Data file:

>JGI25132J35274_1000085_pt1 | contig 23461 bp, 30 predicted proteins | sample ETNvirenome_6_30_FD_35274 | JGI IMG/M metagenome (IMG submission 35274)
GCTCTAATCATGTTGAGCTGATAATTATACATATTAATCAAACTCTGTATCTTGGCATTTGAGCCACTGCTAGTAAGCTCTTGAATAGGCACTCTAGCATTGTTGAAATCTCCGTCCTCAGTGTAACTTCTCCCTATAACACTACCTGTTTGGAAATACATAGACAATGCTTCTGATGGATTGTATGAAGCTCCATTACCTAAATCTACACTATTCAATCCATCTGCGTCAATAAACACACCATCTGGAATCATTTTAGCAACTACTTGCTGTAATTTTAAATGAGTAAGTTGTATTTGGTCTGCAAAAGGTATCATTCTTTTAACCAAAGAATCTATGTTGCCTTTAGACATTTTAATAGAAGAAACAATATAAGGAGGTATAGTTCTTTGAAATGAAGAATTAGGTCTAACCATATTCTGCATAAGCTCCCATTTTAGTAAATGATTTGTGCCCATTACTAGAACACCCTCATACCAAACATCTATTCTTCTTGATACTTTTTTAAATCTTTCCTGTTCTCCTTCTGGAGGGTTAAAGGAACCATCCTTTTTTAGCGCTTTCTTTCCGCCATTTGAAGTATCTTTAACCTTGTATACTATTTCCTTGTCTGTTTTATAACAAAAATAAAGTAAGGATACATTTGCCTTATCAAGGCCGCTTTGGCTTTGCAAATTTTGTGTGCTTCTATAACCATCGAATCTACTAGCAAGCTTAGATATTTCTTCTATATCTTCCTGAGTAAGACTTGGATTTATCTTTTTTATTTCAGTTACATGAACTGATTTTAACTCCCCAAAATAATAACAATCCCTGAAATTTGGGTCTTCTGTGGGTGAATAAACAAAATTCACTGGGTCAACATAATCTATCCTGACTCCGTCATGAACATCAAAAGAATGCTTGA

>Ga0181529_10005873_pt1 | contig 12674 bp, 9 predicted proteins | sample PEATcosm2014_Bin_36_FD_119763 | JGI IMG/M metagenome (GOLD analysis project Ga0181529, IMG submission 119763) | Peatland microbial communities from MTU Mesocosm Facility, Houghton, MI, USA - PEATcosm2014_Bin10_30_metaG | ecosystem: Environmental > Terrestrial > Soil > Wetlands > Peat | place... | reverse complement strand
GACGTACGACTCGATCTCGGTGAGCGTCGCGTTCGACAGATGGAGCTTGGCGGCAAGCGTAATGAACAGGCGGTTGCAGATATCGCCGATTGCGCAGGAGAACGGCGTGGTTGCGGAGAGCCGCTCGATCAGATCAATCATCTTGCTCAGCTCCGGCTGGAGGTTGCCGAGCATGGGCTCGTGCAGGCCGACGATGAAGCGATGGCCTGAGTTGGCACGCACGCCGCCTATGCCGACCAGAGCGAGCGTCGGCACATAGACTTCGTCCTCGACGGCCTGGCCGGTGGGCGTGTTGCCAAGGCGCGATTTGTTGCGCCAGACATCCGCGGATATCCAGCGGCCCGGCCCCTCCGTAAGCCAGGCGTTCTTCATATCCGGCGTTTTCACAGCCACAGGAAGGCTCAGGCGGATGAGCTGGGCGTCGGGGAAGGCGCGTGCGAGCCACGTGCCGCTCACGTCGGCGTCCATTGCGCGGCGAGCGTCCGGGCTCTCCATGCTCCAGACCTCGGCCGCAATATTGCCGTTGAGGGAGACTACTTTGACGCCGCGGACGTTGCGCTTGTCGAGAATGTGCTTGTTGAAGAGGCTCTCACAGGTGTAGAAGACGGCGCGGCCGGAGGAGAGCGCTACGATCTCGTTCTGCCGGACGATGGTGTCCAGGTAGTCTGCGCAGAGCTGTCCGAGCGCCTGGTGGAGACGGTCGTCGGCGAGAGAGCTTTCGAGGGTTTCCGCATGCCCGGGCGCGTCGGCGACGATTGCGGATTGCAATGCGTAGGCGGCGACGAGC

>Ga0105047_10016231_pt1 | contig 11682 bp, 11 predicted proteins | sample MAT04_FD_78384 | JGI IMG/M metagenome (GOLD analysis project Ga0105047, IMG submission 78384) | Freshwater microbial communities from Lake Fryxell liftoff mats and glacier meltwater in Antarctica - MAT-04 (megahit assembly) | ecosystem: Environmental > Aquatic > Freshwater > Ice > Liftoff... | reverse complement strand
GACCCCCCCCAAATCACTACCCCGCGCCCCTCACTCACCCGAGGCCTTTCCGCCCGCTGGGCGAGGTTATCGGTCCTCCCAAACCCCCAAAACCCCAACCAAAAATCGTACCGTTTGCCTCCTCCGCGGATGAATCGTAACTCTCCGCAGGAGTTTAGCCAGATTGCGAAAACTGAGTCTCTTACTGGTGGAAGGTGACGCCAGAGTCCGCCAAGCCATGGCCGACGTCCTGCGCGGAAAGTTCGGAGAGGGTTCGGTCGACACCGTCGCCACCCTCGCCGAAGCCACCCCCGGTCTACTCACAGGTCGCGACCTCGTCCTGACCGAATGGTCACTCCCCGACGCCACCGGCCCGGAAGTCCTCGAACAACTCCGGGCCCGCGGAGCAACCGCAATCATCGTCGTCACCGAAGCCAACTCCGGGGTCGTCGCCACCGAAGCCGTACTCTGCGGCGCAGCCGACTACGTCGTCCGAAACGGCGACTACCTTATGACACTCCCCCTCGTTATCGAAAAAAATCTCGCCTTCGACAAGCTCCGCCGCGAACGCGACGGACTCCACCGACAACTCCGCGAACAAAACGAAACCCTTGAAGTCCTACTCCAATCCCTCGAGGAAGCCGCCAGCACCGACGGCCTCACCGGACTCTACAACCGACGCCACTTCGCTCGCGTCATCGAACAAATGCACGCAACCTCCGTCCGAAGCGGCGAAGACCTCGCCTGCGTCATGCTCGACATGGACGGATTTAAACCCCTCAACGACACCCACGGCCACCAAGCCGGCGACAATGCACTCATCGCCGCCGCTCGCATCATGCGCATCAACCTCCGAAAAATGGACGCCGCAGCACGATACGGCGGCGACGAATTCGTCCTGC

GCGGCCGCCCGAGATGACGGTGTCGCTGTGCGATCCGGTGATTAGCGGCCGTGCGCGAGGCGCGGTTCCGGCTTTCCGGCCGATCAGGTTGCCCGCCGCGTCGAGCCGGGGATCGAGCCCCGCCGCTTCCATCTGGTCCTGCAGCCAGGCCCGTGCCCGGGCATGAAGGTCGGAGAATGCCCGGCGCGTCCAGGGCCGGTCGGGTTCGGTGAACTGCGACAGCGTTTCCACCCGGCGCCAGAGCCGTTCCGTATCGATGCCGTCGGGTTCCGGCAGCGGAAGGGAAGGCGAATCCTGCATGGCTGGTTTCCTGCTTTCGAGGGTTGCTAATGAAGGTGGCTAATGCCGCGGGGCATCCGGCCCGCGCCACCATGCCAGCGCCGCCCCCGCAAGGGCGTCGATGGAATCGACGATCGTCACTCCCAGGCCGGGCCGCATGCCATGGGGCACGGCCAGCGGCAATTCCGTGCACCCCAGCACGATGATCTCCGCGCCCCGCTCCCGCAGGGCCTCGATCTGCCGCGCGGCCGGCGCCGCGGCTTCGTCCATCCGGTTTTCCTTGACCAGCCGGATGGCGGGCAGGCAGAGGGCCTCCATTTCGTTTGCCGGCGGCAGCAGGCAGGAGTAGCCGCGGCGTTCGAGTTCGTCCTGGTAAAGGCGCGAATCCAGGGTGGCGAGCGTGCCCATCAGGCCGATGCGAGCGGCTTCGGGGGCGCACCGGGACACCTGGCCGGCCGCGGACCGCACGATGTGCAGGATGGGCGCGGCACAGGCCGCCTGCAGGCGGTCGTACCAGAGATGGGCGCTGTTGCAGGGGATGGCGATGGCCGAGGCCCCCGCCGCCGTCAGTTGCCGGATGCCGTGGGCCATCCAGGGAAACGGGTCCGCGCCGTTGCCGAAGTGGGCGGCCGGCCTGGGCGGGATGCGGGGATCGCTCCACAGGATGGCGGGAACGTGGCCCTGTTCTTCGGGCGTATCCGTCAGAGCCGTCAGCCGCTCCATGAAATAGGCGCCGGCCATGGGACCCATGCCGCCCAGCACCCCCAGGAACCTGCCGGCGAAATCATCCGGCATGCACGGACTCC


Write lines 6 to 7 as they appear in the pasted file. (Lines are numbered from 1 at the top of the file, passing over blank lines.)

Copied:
GACCCCCCCCAAATCACTACCCCGCGCCCCTCACTCACCCGAGGCCTTTCCGCCCGCTGGGCGAGGTTATCGGTCCTCCCAAACCCCCAAAACCCCAACCAAAAATCGTACCGTTTGCCTCCTCCGCGGATGAATCGTAACTCTCCGCAGGAGTTTAGCCAGATTGCGAAAACTGAGTCTCTTACTGGTGGAAGGTGACGCCAGAGTCCGCCAAGCCATGGCCGACGTCCTGCGCGGAAAGTTCGGAGAGGGTTCGGTCGACACCGTCGCCACCCTCGCCGAAGCCACCCCCGGTCTACTCACAGGTCGCGACCTCGTCCTGACCGAATGGTCACTCCCCGACGCCACCGGCCCGGAAGTCCTCGAACAACTCCGGGCCCGCGGAGCAACCGCAATCATCGTCGTCACCGAAGCCAACTCCGGGGTCGTCGCCACCGAAGCCGTACTCTGCGGCGCAGCCGACTACGTCGTCCGAAACGGCGACTACCTTATGACACTCCCCCTCGTTATCGAAAAAAATCTCGCCTTCGACAAGCTCCGCCGCGAACGCGACGGACTCCACCGACAACTCCGCGAACAAAACGAAACCCTTGAAGTCCTACTCCAATCCCTCGAGGAAGCCGCCAGCACCGACGGCCTCACCGGACTCTACAACCGACGCCACTTCGCTCGCGTCATCGAACAAATGCACGCAACCTCCGTCCGAAGCGGCGAAGACCTCGCCTGCGTCATGCTCGACATGGACGGATTTAAACCCCTCAACGACACCCACGGCCACCAAGCCGGCGACAATGCACTCATCGCCGCCGCTCGCATCATGCGCATCAACCTCCGAAAAATGGACGCCGCAGCACGATACGGCGGCGACGAATTCGTCCTGC

GCGGCCGCCCGAGATGACGGTGTCGCTGTGCGATCCGGTGATTAGCGGCCGTGCGCGAGGCGCGGTTCCGGCTTTCCGGCCGATCAGGTTGCCCGCCGCGTCGAGCCGGGGATCGAGCCCCGCCGCTTCCATCTGGTCCTGCAGCCAGGCCCGTGCCCGGGCATGAAGGTCGGAGAATGCCCGGCGCGTCCAGGGCCGGTCGGGTTCGGTGAACTGCGACAGCGTTTCCACCCGGCGCCAGAGCCGTTCCGTATCGATGCCGTCGGGTTCCGGCAGCGGAAGGGAAGGCGAATCCTGCATGGCTGGTTTCCTGCTTTCGAGGGTTGCTAATGAAGGTGGCTAATGCCGCGGGGCATCCGGCCCGCGCCACCATGCCAGCGCCGCCCCCGCAAGGGCGTCGATGGAATCGACGATCGTCACTCCCAGGCCGGGCCGCATGCCATGGGGCACGGCCAGCGGCAATTCCGTGCACCCCAGCACGATGATCTCCGCGCCCCGCTCCCGCAGGGCCTCGATCTGCCGCGCGGCCGGCGCCGCGGCTTCGTCCATCCGGTTTTCCTTGACCAGCCGGATGGCGGGCAGGCAGAGGGCCTCCATTTCGTTTGCCGGCGGCAGCAGGCAGGAGTAGCCGCGGCGTTCGAGTTCGTCCTGGTAAAGGCGCGAATCCAGGGTGGCGAGCGTGCCCATCAGGCCGATGCGAGCGGCTTCGGGGGCGCACCGGGACACCTGGCCGGCCGCGGACCGCACGATGTGCAGGATGGGCGCGGCACAGGCCGCCTGCAGGCGGTCGTACCAGAGATGGGCGCTGTTGCAGGGGATGGCGATGGCCGAGGCCCCCGCCGCCGTCAGTTGCCGGATGCCGTGGGCCATCCAGGGAAACGGGTCCGCGCCGTTGCCGAAGTGGGCGGCCGGCCTGGGCGGGATGCGGGGATCGCTCCACAGGATGGCGGGAACGTGGCCCTGTTCTTCGGGCGTATCCGTCAGAGCCGTCAGCCGCTCCATGAAATAGGCGCCGGCCATGGGACCCATGCCGCCCAGCACCCCCAGGAACCTGCCGGCGAAATCATCCGGCATGCACGGACTCC